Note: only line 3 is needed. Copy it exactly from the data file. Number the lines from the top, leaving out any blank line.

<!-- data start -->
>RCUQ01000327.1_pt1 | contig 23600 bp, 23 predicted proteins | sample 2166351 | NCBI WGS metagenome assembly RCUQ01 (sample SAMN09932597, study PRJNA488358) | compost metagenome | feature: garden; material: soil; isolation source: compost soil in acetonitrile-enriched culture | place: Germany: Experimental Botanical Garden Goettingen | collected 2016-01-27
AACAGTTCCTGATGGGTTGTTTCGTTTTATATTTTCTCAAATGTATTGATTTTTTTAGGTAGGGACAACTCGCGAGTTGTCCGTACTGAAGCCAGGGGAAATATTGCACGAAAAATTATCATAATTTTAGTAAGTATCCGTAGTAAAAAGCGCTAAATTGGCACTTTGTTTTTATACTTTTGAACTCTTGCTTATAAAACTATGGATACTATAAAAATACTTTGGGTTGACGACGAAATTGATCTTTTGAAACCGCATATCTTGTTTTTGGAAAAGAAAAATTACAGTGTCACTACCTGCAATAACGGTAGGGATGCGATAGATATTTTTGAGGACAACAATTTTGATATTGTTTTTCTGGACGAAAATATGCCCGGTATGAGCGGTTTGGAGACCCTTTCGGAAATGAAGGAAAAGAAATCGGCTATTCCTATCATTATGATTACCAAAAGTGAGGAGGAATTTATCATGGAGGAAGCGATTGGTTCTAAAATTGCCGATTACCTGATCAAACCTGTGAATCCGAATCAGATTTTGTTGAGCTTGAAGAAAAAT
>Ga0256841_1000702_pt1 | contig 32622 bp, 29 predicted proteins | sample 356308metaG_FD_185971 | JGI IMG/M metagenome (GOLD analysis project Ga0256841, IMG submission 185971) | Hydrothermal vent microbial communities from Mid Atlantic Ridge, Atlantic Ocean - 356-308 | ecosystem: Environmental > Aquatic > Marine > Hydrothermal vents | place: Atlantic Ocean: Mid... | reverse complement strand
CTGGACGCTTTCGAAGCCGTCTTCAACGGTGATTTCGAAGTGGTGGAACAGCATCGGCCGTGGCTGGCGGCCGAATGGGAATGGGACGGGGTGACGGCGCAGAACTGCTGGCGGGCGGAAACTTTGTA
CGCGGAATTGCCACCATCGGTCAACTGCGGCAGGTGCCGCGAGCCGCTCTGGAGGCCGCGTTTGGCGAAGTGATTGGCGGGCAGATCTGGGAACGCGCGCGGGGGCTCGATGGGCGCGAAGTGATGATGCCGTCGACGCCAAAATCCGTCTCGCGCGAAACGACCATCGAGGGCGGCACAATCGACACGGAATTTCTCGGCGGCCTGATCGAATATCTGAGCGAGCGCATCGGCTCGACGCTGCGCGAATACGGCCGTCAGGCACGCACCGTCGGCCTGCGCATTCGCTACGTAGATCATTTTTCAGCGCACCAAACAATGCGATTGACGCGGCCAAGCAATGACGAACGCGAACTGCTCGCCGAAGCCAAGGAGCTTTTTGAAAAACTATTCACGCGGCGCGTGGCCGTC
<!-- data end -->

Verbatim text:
>Ga0256841_1000702_pt1 | contig 32622 bp, 29 predicted proteins | sample 356308metaG_FD_185971 | JGI IMG/M metagenome (GOLD analysis project Ga0256841, IMG submission 185971) | Hydrothermal vent microbial communities from Mid Atlantic Ridge, Atlantic Ocean - 356-308 | ecosystem: Environmental > Aquatic > Marine > Hydrothermal vents | place: Atlantic Ocean: Mid... | reverse complement strand